After Maxick's release from internment, he traveled the world and for a while resided back in Germany. But with the rise to power of Adolf Hitler and the Nazi party whose politics he hated as much as he had the Kaiser's back in 1914, on the advice of friends he left Germany. Maxick decided to turn his back on fame and live a quiet life. He liked Argentina and chose to base himself in Buenos Aires, where he ran a gymnasium and health studio. He also acquired a respected reputation as an explorer, exploring the Orinoco and Amazon Rivers as well as the Matto Grosso. Looking at some of the photographs taken in the last 20 years of Maxick's life, he seemed to retain his health, strength and gymnastic ability until the end of his life.

On a visit to see Court Saldo in 1961, he informed me that Maxick had died and related to me that he spent the morning of his last day arm wrestling his friend Mr. Droelick who weight 218 lb. Maxick won as usual, he then cycled back to his home where Mr. Droelich found him later that day, lying on his back dead. He left a note which made it clear that he knew that he was dying and had prepared himself for the end, the date being 11 May 1961.



Several sets of measurements have been published; here are his measurements personally take by Tromp Van Diggelen:

Height: 5'4''. Weight: 147 lb. Neck: 17''. Chest contracted: 36-3/4''. Chest expanded: 45-1/2''. Biceps: 16''. Forearm: 13''. Wrist: 7-1/2''. Thigh: 23-1/4''. Calf: 15''.

Lifts: All Performed before World War 1 (1914-1918).

Two hands continental and jerk with barbell: London: 322-1/2 lb. Johannesburg: 340 lb. (verified by Mr. Van Diggelen).

Two hands military press with barbell: 230 lb.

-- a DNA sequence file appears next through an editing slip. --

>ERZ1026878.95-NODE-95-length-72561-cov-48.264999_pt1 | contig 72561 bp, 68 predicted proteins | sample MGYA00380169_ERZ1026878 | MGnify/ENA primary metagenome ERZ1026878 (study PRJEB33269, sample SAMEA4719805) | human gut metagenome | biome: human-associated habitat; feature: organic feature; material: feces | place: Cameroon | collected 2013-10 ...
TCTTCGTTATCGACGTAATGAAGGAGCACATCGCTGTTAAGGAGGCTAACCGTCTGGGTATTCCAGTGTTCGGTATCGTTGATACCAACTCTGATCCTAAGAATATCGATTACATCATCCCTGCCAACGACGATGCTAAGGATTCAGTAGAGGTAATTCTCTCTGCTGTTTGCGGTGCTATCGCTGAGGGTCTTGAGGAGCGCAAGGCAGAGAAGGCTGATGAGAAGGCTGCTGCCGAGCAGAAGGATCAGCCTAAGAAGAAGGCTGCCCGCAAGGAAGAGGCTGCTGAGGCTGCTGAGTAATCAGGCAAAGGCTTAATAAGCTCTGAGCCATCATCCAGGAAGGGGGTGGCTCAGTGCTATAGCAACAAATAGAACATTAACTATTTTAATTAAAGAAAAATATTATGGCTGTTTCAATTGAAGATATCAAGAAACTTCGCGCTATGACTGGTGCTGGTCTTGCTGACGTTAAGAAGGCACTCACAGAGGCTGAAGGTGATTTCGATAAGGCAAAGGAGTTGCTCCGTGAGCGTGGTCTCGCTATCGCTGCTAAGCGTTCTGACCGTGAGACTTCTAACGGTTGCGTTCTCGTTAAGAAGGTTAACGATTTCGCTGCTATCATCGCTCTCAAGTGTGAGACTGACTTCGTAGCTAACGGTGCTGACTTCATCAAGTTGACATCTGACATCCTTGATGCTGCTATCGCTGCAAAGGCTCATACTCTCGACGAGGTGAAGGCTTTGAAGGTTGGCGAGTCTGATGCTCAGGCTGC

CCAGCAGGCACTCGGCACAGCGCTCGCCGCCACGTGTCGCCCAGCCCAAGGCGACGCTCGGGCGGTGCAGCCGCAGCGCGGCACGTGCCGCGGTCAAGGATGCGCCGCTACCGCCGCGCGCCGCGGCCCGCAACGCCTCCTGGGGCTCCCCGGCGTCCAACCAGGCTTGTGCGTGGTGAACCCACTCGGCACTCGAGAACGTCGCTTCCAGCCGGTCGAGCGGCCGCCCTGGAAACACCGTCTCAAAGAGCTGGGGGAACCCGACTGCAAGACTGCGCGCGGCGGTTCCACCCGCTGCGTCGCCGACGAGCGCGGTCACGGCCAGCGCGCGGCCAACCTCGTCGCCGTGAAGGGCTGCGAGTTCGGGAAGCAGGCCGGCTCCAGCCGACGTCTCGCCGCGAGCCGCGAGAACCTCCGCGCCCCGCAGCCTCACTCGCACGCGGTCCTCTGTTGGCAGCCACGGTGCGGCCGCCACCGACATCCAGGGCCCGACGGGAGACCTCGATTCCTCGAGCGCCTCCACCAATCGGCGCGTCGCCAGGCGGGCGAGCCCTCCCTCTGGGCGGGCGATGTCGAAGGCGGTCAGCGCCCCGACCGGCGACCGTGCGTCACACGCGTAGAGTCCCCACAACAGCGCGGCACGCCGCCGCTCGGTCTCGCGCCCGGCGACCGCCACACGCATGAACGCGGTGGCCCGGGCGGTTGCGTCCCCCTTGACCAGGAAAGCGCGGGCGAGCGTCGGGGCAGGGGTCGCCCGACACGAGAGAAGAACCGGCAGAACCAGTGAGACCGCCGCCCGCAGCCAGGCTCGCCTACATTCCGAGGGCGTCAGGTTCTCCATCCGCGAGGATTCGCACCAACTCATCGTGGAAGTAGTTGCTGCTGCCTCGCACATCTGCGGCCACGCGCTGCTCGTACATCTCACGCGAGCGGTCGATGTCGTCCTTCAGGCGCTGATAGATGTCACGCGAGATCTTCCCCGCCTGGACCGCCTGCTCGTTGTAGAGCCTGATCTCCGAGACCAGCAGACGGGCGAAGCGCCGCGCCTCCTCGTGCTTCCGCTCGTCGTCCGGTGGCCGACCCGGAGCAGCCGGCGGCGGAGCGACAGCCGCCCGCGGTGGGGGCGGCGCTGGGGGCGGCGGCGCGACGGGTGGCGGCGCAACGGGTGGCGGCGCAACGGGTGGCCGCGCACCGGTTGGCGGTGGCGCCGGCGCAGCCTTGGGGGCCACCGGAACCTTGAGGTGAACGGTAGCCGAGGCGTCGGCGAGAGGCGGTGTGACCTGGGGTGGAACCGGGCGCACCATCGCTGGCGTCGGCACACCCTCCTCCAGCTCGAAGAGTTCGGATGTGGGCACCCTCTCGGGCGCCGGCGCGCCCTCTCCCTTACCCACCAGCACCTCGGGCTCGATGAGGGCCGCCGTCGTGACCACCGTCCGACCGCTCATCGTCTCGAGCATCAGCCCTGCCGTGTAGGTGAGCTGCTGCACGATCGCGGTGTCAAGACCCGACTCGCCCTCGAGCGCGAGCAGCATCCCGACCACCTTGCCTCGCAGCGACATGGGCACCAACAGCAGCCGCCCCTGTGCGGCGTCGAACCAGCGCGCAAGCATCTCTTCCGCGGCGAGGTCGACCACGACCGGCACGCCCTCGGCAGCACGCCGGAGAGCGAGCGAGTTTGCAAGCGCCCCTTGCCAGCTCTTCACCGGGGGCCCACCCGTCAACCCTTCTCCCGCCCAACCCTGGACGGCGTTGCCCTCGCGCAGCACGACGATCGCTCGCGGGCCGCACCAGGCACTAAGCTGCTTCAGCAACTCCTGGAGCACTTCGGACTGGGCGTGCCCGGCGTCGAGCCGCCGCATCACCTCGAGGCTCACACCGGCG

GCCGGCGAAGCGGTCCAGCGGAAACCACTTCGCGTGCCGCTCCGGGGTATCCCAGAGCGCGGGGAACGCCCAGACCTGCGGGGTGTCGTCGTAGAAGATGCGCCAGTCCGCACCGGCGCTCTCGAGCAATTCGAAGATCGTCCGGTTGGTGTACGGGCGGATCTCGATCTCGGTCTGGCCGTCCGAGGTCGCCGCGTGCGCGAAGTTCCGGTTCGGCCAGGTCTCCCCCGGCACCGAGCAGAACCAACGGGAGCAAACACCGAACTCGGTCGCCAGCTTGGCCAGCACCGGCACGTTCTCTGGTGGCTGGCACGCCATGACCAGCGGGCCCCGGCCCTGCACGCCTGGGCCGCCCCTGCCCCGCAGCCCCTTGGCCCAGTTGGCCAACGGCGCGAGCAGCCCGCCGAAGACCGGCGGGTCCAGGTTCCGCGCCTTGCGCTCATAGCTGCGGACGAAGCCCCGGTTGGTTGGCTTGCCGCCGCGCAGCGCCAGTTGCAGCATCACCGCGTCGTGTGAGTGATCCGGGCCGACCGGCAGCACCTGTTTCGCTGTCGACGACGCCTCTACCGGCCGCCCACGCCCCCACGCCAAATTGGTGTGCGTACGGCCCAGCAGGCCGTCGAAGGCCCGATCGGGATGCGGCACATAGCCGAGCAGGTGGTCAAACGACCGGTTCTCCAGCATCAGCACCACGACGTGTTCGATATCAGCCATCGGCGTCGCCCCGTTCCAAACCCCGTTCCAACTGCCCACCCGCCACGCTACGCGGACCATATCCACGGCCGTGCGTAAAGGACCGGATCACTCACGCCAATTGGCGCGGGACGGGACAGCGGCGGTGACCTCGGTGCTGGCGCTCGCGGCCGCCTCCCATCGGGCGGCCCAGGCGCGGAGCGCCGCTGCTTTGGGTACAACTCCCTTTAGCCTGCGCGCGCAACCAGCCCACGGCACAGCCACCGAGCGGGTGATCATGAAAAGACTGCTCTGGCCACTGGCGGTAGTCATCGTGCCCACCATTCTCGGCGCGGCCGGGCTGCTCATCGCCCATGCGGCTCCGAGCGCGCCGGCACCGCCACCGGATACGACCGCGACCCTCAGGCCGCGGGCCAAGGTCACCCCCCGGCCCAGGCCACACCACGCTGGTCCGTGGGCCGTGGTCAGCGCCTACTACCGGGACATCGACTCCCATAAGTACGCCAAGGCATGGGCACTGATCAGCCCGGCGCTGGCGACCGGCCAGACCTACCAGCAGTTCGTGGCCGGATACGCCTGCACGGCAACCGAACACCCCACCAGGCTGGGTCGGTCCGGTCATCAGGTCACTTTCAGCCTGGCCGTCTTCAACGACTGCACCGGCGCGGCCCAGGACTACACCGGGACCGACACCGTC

Two hands continental press with barbell: 275 lb. (verified by Mr. Van Diggelen).

Right hand military press: 112 lb.

Right hand snatch with barbell: 165 lb.

Right hand swing with dumbbell: 150 lb.

Right hand jerk two hands to the shoulder: 240 lb. (verified by Mr. Van Diggelen).

Two hands clean and jerk with barbell: 272 lb.


Extract from Muscle Power magazine June 1961, Vol. 3, No. 6. (An article by the Editors): "He was the greatest, had there been a Mr. Universe Contest when Max Sick of Bavaria was in his prime, he would have won the title hands down, the physique of Max Sick was absolutely incredible."

Alan Calvert, the American Father of Modern Weightlifting said of Maxick in 1925: "The man's body is a compact mass of bone and muscle and no other athlete can equal his development, when assessing his strength you do not have to confine your comparison to men of his own size for when it comes to actual strength there are only a few of the very big men who can excel him."

John Grimek modestly stated: "I could not hope to equal the muscle control of Maxick."

Mac Batchelor, undefeated World Wrist Wrestling champion for 25 years, wrote in 1951: "Maxick - at muscle control he was an artist - at the completion of a 'work out' his contention was complete relaxation to supercharge and restore the energy expended. His theory was certainly successful as judged from the amazing lifts he accomplished. I have seen some remarkable photographs of him and he is still a muscular phenomenon."

David P. Willoughby, in his scholarly work The Super Athletes published in 1970 stated: "Of him (Maxick) could almost have been said 'We shall not see his like again.' At least during the period of 60 years that has passed since Maxick was in his prime, no other man of his weight has equaled him in all round strength."

I leave the final comment to The Wizard of Weightlifting, Mr. W. A. Pullum, who in his career broke nearly 200 World and British weightlifting records: "Maxick, weightlifter without peer in his day, a man of scholarly attainments, with it all no more modest man ever lived."